Wednesday, Fangio drew sharp criticism for remarks he made during the Zoom presser when he said he didn't believe that racism and discrimination exist in the NFL. He was asked Tuesday about the evolution of player activism during his career in the NFL. There was an assumption when I listened that Fangio was discussing players and the locker room in this context. However, he did not specify that.
"I don’t know that it’s changed a whole lot, to be honest with you. I haven’t seen a great, great change other than -- I just don’t think there’s been a tremendous change, and I don’t say that to be negative. I think our problems in the NFL along those lines are minimal. We’re a league of meritocracy. You earn what you get, you get what you earn. I don’t see racism at all in the NFL. I don’t see discrimination in the NFL," Fangio said. "We live in a great atmosphere. Like I alluded to earlier, we’re lucky. We all live together joined as one for one common goal, and we all intermingle and mix tremendously. If society reflected an NFL team, we’d all be great."
Seahawks running back Chris Carson tweeted that the Broncos coach was a "a joke," and former Broncos cornerback Chris Harris Jr. tweeted, he was "confused" by Fangio's answer. The NFL has been criticized for lacking diversity at the highest levels, featuring only four minority coaches and two minority general managers. Fangio has publicly supported the Rooney Rule in the past, a policy that requires minority candidates be interviewed for head coaching and senior football operation jobs. The league is considering expanding the scope of this policy.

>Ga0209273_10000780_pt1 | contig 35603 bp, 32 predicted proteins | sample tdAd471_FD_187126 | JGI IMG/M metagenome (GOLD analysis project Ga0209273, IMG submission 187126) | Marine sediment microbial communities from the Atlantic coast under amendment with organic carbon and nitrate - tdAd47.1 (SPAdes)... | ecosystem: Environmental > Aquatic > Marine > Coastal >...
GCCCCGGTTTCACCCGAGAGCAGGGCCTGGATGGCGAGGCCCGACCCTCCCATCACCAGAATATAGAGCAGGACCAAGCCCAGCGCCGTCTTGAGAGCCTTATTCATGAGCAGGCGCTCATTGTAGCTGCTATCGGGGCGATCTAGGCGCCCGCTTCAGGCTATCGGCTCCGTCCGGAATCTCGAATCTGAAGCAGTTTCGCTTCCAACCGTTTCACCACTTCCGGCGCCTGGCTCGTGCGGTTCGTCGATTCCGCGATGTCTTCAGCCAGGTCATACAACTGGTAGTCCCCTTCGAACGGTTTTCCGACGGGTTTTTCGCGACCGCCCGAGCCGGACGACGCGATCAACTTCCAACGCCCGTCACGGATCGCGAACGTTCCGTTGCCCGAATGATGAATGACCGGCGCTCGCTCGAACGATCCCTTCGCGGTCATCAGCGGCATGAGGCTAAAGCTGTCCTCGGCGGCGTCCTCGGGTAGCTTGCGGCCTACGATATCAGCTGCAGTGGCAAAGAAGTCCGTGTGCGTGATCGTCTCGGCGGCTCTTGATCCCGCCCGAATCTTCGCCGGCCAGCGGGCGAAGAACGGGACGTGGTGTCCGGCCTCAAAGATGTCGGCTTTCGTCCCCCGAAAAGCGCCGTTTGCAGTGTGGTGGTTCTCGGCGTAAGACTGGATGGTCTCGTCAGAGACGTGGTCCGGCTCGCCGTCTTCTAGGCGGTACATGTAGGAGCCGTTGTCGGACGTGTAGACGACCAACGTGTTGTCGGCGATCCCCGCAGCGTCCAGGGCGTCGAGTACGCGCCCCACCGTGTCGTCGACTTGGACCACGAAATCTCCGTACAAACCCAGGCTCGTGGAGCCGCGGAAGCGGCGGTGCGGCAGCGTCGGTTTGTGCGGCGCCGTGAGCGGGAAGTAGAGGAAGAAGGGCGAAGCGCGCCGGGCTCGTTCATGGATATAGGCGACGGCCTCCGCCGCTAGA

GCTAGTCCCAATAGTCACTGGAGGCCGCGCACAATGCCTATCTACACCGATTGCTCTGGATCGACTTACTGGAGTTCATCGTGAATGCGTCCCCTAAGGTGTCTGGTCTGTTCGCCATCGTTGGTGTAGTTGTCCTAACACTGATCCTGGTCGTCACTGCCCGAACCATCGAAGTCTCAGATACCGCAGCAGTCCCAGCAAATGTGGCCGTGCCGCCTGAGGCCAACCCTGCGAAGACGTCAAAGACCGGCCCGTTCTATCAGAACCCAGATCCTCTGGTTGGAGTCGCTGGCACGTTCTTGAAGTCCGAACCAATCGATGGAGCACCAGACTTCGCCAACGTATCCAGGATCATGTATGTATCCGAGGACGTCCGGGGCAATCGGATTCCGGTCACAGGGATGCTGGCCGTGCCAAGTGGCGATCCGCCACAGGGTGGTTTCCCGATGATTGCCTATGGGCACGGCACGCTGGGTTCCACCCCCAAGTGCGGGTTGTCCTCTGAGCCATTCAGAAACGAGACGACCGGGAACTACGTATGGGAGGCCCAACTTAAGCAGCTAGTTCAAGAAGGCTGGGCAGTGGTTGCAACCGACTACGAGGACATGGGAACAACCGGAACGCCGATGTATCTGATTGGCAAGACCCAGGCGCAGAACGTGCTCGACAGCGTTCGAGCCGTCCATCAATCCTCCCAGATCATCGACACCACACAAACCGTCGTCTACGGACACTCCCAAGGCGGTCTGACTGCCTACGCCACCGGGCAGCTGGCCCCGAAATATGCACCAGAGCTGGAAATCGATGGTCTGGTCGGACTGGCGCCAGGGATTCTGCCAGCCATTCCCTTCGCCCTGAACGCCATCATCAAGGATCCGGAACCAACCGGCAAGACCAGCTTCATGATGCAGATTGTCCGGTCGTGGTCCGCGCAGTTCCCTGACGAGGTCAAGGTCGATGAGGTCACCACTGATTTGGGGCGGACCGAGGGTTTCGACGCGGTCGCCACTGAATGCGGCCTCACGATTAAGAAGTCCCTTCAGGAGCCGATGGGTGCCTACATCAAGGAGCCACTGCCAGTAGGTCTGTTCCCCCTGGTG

Tuesday, Fangio encouraged his players to protest, "to do what they feel is the best to do," and praised safety Justin Simmons for speaking out during a protest last weekend in Florida.
"I thought it was great. Justin is a great person, a great leader and has his head screwed on correctly. He sees the problems and how they need to be solved, He’s doing it peacefully and he’s searching for solutions. It’s easy for everybody to identify the problems -- we all know the problems -- but we need to search for solutions," Fangio said. "I think that Justin is one of those guys that will help us find solutions and lead us out of this mess that we’re in."
Former Buccaneers and Colts coach Tony Dungy was asked about Fangio's comments regarding not seeing discrimination in the NFL. He agreed with Fangio that meritocracy exists in the locker room and on the field, but said issues remain.
"If you listen to that statement there’s a lot of truth to it. Vic talked about it being a meritocracy, and it is in the locker room and on the field. I think we had 29 African-Americans drafted in the first round out of 32 players, so, yes, there is progress there. And yes, there is working together. And a football locker room can be one of the greatest places in the world where you see people coming together from all different backgrounds chasing a common goal. So that is true," Dungy said ESPN's Golic and Wingo radio show.
"To say there's no racism and no problem, I think, really is not recognizing the situation. As you said, the league has talked about having 70-75 percent African American players and no black (team) presidents, just a couple of black general managers. ... It is not a complete meritocracy, even though it's a great place. And I think the same thing could be said of our country."
Per the team's website, Ellis talked with the team's players and coaches, stressing that there is no place racism or discrimination of any kind. Ellis' willingness to listen was well received by players reached by Denver7.
"It was great! It feels good to the heart that we have a leader that cares," linebacker Alexander Johnson said.
Added defensive lineman Christian Covington, "(It was) very positive."